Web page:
In the Seventh Sitting of Tripe, it's made clear that as soon as the goal of the book's being an organic growth-in-itself is stated, it dissolves, following the pattern of self-transcendence that the book has set up. If the purpose of an endeavor is to evade all purposes, then to succeed, the book must transcend its own goal of transcendence and actually acquire a clear non-self-transcending purpose, which it eventually does, I promise. Likewise, if the style of the book is meant to be impersonal in its following of the dialectic chain of ideas, then transcending that means making the book personal and bringing in more of the author's feelings, which you'll get way more than enough of if you stick with this thing.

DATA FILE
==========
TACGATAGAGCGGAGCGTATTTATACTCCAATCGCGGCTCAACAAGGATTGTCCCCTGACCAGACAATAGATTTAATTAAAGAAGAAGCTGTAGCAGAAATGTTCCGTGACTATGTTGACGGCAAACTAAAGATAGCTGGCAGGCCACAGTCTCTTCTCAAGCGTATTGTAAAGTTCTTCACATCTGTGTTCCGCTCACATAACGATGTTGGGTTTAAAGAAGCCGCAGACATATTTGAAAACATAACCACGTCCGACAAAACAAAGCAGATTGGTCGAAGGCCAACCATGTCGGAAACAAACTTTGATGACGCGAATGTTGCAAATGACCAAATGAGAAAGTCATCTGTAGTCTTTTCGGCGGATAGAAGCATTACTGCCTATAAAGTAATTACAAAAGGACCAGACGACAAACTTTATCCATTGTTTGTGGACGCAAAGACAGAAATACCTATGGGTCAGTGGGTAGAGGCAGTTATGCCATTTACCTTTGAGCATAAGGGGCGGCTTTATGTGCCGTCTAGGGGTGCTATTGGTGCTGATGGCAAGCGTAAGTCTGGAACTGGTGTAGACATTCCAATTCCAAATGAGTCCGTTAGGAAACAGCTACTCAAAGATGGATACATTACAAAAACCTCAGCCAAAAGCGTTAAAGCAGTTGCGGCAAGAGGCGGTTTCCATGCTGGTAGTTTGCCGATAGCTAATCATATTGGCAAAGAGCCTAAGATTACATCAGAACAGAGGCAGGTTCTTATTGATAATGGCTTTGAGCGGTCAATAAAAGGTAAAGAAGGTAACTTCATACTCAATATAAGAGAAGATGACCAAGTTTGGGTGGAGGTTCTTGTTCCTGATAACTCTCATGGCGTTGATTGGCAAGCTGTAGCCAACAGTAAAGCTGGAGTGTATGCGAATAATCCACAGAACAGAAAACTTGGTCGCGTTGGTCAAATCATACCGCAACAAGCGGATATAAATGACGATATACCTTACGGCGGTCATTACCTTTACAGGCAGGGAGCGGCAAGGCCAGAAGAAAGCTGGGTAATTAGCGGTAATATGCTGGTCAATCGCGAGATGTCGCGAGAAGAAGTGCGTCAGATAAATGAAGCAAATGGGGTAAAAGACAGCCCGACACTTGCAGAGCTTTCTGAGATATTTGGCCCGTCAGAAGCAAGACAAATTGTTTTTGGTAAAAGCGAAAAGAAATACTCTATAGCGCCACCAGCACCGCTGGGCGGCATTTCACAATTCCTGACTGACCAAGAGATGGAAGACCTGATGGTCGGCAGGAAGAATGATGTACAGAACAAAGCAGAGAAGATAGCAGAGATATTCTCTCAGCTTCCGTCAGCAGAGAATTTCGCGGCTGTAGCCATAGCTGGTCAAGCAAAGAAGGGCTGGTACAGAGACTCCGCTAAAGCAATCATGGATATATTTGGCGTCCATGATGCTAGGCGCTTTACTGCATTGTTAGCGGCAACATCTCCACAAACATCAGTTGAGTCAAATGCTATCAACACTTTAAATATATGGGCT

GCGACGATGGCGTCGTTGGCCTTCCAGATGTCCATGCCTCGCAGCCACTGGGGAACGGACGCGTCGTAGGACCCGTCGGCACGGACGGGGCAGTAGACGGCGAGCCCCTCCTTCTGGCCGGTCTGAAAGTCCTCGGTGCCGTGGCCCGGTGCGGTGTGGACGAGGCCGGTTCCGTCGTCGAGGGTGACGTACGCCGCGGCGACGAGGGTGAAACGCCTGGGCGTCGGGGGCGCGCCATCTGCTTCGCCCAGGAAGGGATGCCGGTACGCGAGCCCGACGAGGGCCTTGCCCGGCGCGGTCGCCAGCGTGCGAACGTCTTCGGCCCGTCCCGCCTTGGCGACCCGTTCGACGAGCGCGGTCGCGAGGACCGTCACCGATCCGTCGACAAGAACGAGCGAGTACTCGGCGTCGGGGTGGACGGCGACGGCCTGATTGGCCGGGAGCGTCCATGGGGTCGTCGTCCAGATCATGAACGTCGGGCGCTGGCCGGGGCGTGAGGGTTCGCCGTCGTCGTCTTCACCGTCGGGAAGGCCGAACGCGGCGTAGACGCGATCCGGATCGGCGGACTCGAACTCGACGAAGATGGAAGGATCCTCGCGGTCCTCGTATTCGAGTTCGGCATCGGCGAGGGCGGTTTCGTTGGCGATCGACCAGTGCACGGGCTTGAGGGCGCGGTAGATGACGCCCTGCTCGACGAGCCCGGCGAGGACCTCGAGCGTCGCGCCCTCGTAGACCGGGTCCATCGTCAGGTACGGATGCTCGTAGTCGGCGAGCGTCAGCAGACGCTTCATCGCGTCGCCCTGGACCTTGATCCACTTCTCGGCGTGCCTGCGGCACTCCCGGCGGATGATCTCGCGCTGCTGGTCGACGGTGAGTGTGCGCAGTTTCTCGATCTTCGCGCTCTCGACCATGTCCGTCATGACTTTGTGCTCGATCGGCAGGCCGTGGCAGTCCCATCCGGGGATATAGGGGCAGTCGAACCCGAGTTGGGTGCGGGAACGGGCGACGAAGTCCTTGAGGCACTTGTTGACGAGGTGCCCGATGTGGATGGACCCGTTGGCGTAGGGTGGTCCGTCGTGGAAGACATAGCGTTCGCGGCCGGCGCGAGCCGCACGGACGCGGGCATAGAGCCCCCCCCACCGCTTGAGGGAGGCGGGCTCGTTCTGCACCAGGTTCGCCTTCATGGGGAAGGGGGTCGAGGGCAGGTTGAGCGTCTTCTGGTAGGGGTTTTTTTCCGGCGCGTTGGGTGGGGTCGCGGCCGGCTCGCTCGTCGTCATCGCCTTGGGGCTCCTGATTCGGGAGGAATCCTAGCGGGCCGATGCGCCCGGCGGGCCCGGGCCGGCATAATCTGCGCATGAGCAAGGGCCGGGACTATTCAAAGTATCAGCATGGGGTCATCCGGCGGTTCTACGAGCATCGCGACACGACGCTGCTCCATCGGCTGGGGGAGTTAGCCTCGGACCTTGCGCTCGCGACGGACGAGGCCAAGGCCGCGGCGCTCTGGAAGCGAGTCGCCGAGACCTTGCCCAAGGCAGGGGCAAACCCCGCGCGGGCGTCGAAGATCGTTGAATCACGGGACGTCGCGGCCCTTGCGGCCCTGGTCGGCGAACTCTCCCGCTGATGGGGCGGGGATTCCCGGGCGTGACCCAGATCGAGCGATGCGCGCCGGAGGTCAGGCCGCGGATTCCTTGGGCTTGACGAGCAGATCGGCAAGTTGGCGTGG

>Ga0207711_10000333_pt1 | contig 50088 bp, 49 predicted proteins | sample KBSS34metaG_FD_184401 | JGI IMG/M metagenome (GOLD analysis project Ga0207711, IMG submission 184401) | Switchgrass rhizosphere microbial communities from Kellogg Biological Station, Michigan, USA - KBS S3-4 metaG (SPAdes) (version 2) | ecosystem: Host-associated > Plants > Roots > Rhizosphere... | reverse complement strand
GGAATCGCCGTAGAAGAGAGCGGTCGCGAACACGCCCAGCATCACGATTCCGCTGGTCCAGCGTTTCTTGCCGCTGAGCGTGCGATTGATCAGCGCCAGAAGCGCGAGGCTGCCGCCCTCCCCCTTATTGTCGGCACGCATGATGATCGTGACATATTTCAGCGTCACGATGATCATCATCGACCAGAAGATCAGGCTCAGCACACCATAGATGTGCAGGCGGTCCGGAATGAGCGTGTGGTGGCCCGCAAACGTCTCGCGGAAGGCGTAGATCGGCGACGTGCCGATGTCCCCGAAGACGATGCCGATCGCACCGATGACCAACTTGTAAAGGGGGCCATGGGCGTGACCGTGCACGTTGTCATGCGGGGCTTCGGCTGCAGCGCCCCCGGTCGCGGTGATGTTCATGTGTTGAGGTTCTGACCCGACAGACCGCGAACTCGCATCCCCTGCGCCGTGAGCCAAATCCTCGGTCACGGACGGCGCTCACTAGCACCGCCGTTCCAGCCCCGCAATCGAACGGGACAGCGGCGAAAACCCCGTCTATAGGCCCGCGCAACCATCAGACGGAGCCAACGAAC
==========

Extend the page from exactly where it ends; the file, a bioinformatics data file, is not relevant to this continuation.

Just a short excerpt today, illustrating the above in a manner that could describe the motivation for the "partially" in Partially Examined Life (incidentally, this thing about self-consciousness is actually covered in the Schopenhauer episode that you have not yet heard):
Let me cap off some earlier stuff about self-consciousness, as exemplified as the attempts by this book to comment on itself, getting beyond itself, etc., all of which end in a pathetic vicious regress (I use the word "pathetic" because I like to bitch). There's always gonna be some part of the butt that's doin the seeing, and I guarantee it will be the ugliest, most disgusting part. So you're an ass either way, right?